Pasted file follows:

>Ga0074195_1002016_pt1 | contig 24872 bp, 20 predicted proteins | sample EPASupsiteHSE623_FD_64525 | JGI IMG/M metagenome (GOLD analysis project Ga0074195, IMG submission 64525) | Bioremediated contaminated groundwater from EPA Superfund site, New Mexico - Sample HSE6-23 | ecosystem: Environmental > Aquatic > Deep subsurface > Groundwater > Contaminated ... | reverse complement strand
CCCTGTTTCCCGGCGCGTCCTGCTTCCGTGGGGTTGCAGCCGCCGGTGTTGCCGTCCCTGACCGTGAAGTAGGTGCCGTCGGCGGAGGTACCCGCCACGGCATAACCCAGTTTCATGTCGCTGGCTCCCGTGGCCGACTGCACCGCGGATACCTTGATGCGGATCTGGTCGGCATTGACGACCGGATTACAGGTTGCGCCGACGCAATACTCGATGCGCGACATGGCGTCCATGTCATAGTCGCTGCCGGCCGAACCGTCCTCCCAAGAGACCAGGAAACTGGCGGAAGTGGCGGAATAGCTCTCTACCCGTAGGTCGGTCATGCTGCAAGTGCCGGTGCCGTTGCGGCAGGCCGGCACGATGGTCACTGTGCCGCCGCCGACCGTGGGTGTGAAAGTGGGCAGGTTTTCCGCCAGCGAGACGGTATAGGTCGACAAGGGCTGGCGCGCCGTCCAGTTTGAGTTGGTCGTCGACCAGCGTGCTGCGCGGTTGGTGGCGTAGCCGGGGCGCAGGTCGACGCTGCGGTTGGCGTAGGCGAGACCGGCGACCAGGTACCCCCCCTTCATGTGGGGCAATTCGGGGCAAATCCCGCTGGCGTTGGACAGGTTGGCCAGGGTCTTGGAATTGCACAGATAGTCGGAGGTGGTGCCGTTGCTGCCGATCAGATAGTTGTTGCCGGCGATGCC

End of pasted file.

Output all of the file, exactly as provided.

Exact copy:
>Ga0074195_1002016_pt1 | contig 24872 bp, 20 predicted proteins | sample EPASupsiteHSE623_FD_64525 | JGI IMG/M metagenome (GOLD analysis project Ga0074195, IMG submission 64525) | Bioremediated contaminated groundwater from EPA Superfund site, New Mexico - Sample HSE6-23 | ecosystem: Environmental > Aquatic > Deep subsurface > Groundwater > Contaminated ... | reverse complement strand
CCCTGTTTCCCGGCGCGTCCTGCTTCCGTGGGGTTGCAGCCGCCGGTGTTGCCGTCCCTGACCGTGAAGTAGGTGCCGTCGGCGGAGGTACCCGCCACGGCATAACCCAGTTTCATGTCGCTGGCTCCCGTGGCCGACTGCACCGCGGATACCTTGATGCGGATCTGGTCGGCATTGACGACCGGATTACAGGTTGCGCCGACGCAATACTCGATGCGCGACATGGCGTCCATGTCATAGTCGCTGCCGGCCGAACCGTCCTCCCAAGAGACCAGGAAACTGGCGGAAGTGGCGGAATAGCTCTCTACCCGTAGGTCGGTCATGCTGCAAGTGCCGGTGCCGTTGCGGCAGGCCGGCACGATGGTCACTGTGCCGCCGCCGACCGTGGGTGTGAAAGTGGGCAGGTTTTCCGCCAGCGAGACGGTATAGGTCGACAAGGGCTGGCGCGCCGTCCAGTTTGAGTTGGTCGTCGACCAGCGTGCTGCGCGGTTGGTGGCGTAGCCGGGGCGCAGGTCGACGCTGCGGTTGGCGTAGGCGAGACCGGCGACCAGGTACCCCCCCTTCATGTGGGGCAATTCGGGGCAAATCCCGCTGGCGTTGGACAGGTTGGCCAGGGTCTTGGAATTGCACAGATAGTCGGAGGTGGTGCCGTTGCTGCCGATCAGATAGTTGTTGCCGGCGATGCC